Smoke as a flavor profile element has already made its comeback; chefs who appreciate the nuances that smoke brings to a dish use it in all sorts of inventive ways. It touches a primeval cooking memory when foods were slow roasted and the smoky intensity from the cooking fire permeated into the dishes. Nowadays, there are little hand-smokers that you can use per-plate. But what if you don’t want your kitchen to look like a dive bar, and you don’t have a backyard smoker [yet]? Well, for those of us who want the flavor without the fuss, there’s liquid smoke.
There’s a little bit of confusion about what liquid smoke really is. Now that I see it more or less regularly on the shelves here in Israel, I think it’s time to clear things up, and show you a cool trick on how to use it.
And no, it is not a cheat.
When wood burns, it gives off smoke, right? Different woods when burnt give off different aromas. Hickory, mesquite, apple, cherry, oak, olive, grapevine all have distinct flavor characteristics when burned. In order to impart the smoky flavor from the wood into food, you lay the chicken, beef, or fish on a grill over the smoking wood. The smoke as it rises encounters the surface of the food and is absorbed, imparting its flavor to the meat.
You’re with me so far?
The Making of Liquid Smoke
So what would happen if there wasn’t any meat to absorb the flavor? The smoke would continue to travel up. Now, if the smoke was directed up a pipe that had a basin at the top which was colder than the smoke, the moisture in the air would condense on the sides of the basin, the same way the bathroom tiles get wet after a hot shower. Since the air also contains smoke vapor, the condensate will retain the flavor of the smoke.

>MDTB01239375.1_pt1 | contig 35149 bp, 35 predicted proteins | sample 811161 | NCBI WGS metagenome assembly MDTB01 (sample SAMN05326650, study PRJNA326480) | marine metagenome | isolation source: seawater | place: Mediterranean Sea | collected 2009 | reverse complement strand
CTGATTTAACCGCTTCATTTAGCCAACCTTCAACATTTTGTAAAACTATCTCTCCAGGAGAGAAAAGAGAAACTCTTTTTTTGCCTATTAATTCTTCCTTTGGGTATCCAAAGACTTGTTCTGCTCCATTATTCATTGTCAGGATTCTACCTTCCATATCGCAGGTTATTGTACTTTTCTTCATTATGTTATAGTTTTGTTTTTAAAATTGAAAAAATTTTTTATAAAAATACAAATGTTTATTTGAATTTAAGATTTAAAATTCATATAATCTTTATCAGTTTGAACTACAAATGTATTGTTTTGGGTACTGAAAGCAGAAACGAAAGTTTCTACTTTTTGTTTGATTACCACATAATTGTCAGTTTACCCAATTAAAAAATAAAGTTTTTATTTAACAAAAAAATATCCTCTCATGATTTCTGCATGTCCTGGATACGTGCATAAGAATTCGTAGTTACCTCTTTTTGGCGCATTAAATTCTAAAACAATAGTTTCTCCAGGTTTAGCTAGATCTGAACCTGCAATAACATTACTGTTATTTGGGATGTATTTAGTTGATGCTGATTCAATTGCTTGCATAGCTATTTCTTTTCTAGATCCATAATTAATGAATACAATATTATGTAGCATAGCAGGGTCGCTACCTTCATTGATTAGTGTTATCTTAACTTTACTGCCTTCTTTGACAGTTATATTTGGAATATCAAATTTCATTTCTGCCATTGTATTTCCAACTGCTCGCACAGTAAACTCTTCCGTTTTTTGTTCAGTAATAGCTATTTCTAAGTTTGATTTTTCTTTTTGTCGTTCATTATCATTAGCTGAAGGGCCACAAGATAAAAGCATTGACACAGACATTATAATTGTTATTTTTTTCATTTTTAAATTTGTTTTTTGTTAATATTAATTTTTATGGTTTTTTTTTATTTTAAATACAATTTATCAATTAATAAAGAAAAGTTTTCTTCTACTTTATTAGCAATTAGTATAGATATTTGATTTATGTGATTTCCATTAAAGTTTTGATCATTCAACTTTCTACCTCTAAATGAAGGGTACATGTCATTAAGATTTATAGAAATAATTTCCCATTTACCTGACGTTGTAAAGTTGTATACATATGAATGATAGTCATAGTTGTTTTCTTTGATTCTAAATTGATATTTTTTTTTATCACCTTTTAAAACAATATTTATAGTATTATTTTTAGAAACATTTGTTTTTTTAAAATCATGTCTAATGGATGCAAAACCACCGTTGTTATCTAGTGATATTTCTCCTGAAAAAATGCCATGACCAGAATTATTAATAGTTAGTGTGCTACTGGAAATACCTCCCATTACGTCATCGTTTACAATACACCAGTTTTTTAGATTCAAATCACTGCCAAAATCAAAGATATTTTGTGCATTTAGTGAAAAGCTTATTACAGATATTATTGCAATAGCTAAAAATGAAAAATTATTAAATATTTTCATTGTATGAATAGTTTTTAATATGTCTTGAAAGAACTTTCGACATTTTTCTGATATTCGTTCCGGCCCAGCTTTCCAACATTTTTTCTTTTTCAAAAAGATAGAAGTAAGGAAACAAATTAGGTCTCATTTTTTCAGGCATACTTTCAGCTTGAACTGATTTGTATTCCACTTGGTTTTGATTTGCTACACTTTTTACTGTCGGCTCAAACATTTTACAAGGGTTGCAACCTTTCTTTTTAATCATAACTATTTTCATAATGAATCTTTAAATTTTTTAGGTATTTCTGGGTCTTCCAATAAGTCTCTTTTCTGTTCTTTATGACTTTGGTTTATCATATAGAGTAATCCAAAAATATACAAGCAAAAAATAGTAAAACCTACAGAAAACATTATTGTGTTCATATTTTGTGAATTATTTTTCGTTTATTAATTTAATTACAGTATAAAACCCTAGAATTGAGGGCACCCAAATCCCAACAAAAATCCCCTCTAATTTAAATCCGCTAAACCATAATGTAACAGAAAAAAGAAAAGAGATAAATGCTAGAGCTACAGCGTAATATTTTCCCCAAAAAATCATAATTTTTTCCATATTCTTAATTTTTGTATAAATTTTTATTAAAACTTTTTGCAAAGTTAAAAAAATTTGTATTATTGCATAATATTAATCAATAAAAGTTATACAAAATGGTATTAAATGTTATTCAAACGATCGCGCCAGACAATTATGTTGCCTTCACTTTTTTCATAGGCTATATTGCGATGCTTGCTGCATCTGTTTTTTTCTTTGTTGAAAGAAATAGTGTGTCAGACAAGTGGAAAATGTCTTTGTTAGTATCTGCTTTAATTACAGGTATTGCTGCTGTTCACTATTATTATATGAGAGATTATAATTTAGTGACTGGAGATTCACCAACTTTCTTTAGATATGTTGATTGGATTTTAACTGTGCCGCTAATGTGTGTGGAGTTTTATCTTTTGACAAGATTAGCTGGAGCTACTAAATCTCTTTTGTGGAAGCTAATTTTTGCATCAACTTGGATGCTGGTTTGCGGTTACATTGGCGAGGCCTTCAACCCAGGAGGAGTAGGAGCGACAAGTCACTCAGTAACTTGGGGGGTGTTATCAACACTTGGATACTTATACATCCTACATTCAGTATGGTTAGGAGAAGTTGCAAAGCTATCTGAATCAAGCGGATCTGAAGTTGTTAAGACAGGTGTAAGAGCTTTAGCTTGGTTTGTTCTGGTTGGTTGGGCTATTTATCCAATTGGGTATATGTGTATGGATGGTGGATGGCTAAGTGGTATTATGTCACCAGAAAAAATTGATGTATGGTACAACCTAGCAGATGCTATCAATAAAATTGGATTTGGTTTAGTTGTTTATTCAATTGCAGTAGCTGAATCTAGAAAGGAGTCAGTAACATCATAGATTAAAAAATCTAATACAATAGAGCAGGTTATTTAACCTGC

There you have it: liquid smoke.
There are no chemicals, no fakery, no faux, ersatz or otherwise bogus flavorings. Real liquid smoke isn’t a triglyceride-laden laboratory concoction, and needs no additives, colorings or flavorings. It is a true suspension of smoke flavor in liquid.
Use it in anything that you want to give a rustic smoky flavor characteristic. It’s strong stuff, so a little will go a long way. You can easily overdo it.
Using Liquid Smoke
As I mentioned, it’s a little tricky to use. Add just the right amount to your chili and it will taste like you slow cooked it over a campfire. If you overdo it, your chili will taste like an ashtray. You can use it as an additive to sausages (you do make your own, right?), soups, and stews. I cannot emphasize enough to use it sparingly. It’s more of a background sensation than a front-stage flavor.
Remember the old adage about always adding more salt? Well, it goes double for liquid smoke. If you don’t think you’ve added enough, before you add any more, leave it to cook for five more minutes. Then, if after you taste it you think you should add some more, go ahead.
Consider yourselves warned.
Roll Your Own Smoked Seasonings
Here’s a trick to getting just the right amount of smoky flavor into your dishes. Take a cup of kosher salt. Take a tablespoon of liquid smoke. Combine. No, it won’t dissolve the salt. Stir until uniformly tawny in color. Spread out on a sheet pan to dry. That’s right, you just made smoked salt. Now when you want your soup to have a smoky hint, use this salt instead. The smoked salt in the picture was just made (and prompted the article), but it will darken over time, especially if you leave it out in the sun. That’s why the bottles of liquid smoke are usually brown or wrapped in paper; the stuff oxidizes rapidly.
Take a cup of paprika. Take a cup of garlic powder. Take a cup of cayenne pepper. This technique works equally well for all three. Since it might take you a while to use up a cup of cayenne pepper, you can divide it in half, or use a third of a cup of seasoning and a teaspoon of liquid smoke. And keep playing with it until you find a flavor balance that’s right for you.
Yes, you can smoke the salt in a smoker, but then it wouldn’t be strictly pareve. And you might not have the wherewithal to smoke it in the first place. This is easier and cleaner. And. a little jar of smoked salt makes a fantabulous homemade gift that will last longer than flowers.
Smoke ’em if you got ’em!